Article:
So, what you can do is you can take this x, you can produce it as recombinantly and what
that does mean that you produce it using some bacteria some other bacteria in mass
quantity. So, you generate grams and grams of this. Then you take this protein inject it
back in the body. And so, what will happen is now that the body sees this protein x
which it identifies as foreign because it is not a part of the mammalian system. So, it will
generate an immune response those same thing and the B-cells and T-cells will get
generated against this protein x and once we have high affinity binding of these things
they can go into memory bind.
So, now let us say now actually this bacteria comes in and because this is a fairly
conserved proteins. So, whatever that bacteria is we will still have this protein x, this
concept of the body is already ready. So, those T-cells and B-cells can then quickly
amplify in numbers, since they already are in the memory bank go and attack this protein
x containing bacteria and hence cause the clearance of this. So, you are protected. So,
that is one way. The another could be subunit; so, maybe you do not even want the whole
protein x maybe there is a small segment of protein x that you can work with or instead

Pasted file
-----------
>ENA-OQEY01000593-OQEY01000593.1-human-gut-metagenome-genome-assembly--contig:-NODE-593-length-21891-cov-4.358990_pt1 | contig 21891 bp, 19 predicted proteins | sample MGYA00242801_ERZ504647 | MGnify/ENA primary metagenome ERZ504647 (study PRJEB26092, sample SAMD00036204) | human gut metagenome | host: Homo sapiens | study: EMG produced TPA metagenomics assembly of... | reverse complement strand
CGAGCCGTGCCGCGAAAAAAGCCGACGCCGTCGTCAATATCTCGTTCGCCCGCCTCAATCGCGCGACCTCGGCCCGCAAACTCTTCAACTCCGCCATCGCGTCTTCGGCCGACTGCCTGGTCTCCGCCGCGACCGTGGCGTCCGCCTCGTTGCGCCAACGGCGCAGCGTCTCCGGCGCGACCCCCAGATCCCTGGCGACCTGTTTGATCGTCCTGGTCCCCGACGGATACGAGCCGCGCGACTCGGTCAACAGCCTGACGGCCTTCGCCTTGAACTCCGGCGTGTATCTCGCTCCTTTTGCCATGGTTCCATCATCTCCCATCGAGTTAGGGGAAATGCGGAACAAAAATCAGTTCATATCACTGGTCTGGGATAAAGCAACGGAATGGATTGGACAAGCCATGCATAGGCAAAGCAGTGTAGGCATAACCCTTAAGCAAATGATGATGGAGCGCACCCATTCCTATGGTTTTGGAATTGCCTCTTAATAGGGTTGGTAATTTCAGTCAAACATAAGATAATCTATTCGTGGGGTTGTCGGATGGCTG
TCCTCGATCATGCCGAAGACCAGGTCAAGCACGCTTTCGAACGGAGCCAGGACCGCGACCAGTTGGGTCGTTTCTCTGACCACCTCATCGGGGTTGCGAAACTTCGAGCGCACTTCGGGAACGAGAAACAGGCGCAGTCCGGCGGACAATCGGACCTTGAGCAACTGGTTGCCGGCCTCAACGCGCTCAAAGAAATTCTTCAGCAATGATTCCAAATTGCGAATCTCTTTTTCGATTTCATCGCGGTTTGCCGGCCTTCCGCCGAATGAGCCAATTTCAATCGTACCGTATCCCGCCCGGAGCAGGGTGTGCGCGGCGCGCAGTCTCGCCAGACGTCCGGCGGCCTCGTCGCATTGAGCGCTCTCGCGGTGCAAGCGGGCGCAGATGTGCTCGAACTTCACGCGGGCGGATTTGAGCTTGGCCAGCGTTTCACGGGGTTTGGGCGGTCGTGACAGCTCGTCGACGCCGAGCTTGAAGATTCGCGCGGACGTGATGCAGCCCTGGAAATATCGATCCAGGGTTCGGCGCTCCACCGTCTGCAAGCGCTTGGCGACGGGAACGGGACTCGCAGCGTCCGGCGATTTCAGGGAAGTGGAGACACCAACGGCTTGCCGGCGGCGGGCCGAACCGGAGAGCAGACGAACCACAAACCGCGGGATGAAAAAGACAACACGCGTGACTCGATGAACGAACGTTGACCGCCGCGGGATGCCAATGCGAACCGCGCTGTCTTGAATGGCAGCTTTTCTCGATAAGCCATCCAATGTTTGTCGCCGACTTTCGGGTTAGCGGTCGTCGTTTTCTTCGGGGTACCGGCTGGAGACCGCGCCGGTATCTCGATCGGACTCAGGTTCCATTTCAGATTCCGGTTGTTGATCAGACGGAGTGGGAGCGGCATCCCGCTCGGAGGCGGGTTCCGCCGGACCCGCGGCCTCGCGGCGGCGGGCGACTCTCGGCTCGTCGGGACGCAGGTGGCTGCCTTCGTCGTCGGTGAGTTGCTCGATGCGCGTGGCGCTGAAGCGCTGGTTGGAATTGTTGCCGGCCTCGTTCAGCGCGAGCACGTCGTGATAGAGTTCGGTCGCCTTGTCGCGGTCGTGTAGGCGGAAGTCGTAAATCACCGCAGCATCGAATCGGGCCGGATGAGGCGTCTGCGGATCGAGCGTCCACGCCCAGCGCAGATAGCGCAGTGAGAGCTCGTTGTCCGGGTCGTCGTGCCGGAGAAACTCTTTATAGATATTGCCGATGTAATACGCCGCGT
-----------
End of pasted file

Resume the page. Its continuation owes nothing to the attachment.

of protein maybe it is some polysaccharide on the surface. Maybe some sugar moiety or
some conjugate vaccine, maybe there are two proteins x and y and you just want to
combine x and y using some protein engineering and then inject it back in the body.
So, all of this is within this class of subunit vaccines and its fairly effective at least in the
animal models and some examples have you have already seen. So, these are these have
been successful, although they are not as immunogenic as what do you see with the
attenuated the live attenuated as well as the inactivated vaccines. One thing to know to
know here is, so when he was injecting the inactivated and live attenuated vaccine you
are actually giving adjuvant along with it, right.
So, I mean if it is let us say inactivated bacteria it has all these LPS or some other
patterns there, RNA is there DNA, CPG islands. So, all of those things are present
already in those vaccines. So, you do not need to give the adjuvant. So, what they will
ensure is even if the antigen presenting cell is presenting this protein x, its actually
presenting it along with a co-stimulatory molecule because these molecules will also
enhance the innate immunity and these APCs will be then presenting the co-stimulatory
However, now you only inject the protein x. This protein x may not be one of those
molecules that can trigger an innate immunity to upregulate. And because of that what
will happen is that the x by itself, even if it is presented through an APC. So, let us say if
an antigen presenting cell is presenting, it is not displaying the costimulatory
molecules ,and this is the last thing that you want. Because if you do that then what will